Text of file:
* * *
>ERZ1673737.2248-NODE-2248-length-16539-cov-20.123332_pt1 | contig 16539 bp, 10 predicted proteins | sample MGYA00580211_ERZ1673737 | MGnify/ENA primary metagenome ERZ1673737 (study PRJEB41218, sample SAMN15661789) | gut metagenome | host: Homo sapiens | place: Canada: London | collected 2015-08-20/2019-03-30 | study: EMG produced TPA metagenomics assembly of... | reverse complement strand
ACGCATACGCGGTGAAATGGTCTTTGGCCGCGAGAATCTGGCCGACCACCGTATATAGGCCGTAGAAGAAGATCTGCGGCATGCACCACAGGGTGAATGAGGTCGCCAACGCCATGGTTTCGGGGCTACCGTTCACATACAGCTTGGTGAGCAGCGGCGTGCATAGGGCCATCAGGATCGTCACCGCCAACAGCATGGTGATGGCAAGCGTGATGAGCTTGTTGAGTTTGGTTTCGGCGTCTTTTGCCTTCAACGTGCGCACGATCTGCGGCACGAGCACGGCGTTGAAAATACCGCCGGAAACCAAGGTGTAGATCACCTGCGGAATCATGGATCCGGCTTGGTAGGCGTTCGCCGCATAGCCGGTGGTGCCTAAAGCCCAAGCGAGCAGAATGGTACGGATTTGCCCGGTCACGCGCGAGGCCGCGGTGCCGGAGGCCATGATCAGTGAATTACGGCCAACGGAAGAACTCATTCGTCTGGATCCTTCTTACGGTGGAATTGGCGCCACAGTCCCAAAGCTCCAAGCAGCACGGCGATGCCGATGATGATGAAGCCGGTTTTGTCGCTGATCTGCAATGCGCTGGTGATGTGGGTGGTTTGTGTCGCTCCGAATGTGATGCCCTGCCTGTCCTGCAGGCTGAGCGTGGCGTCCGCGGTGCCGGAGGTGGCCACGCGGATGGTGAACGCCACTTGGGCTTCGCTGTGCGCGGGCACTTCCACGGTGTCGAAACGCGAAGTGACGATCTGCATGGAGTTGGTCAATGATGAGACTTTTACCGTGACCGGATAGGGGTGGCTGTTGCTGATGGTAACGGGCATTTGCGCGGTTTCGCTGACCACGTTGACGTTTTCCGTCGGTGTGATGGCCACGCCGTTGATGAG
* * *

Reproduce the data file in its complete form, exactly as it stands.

>ERZ1673737.2248-NODE-2248-length-16539-cov-20.123332_pt1 | contig 16539 bp, 10 predicted proteins | sample MGYA00580211_ERZ1673737 | MGnify/ENA primary metagenome ERZ1673737 (study PRJEB41218, sample SAMN15661789) | gut metagenome | host: Homo sapiens | place: Canada: London | collected 2015-08-20/2019-03-30 | study: EMG produced TPA metagenomics assembly of... | reverse complement strand
ACGCATACGCGGTGAAATGGTCTTTGGCCGCGAGAATCTGGCCGACCACCGTATATAGGCCGTAGAAGAAGATCTGCGGCATGCACCACAGGGTGAATGAGGTCGCCAACGCCATGGTTTCGGGGCTACCGTTCACATACAGCTTGGTGAGCAGCGGCGTGCATAGGGCCATCAGGATCGTCACCGCCAACAGCATGGTGATGGCAAGCGTGATGAGCTTGTTGAGTTTGGTTTCGGCGTCTTTTGCCTTCAACGTGCGCACGATCTGCGGCACGAGCACGGCGTTGAAAATACCGCCGGAAACCAAGGTGTAGATCACCTGCGGAATCATGGATCCGGCTTGGTAGGCGTTCGCCGCATAGCCGGTGGTGCCTAAAGCCCAAGCGAGCAGAATGGTACGGATTTGCCCGGTCACGCGCGAGGCCGCGGTGCCGGAGGCCATGATCAGTGAATTACGGCCAACGGAAGAACTCATTCGTCTGGATCCTTCTTACGGTGGAATTGGCGCCACAGTCCCAAAGCTCCAAGCAGCACGGCGATGCCGATGATGATGAAGCCGGTTTTGTCGCTGATCTGCAATGCGCTGGTGATGTGGGTGGTTTGTGTCGCTCCGAATGTGATGCCCTGCCTGTCCTGCAGGCTGAGCGTGGCGTCCGCGGTGCCGGAGGTGGCCACGCGGATGGTGAACGCCACTTGGGCTTCGCTGTGCGCGGGCACTTCCACGGTGTCGAAACGCGAAGTGACGATCTGCATGGAGTTGGTCAATGATGAGACTTTTACCGTGACCGGATAGGGGTGGCTGTTGCTGATGGTAACGGGCATTTGCGCGGTTTCGCTGACCACGTTGACGTTTTCCGTCGGTGTGATGGCCACGCCGTTGATGAG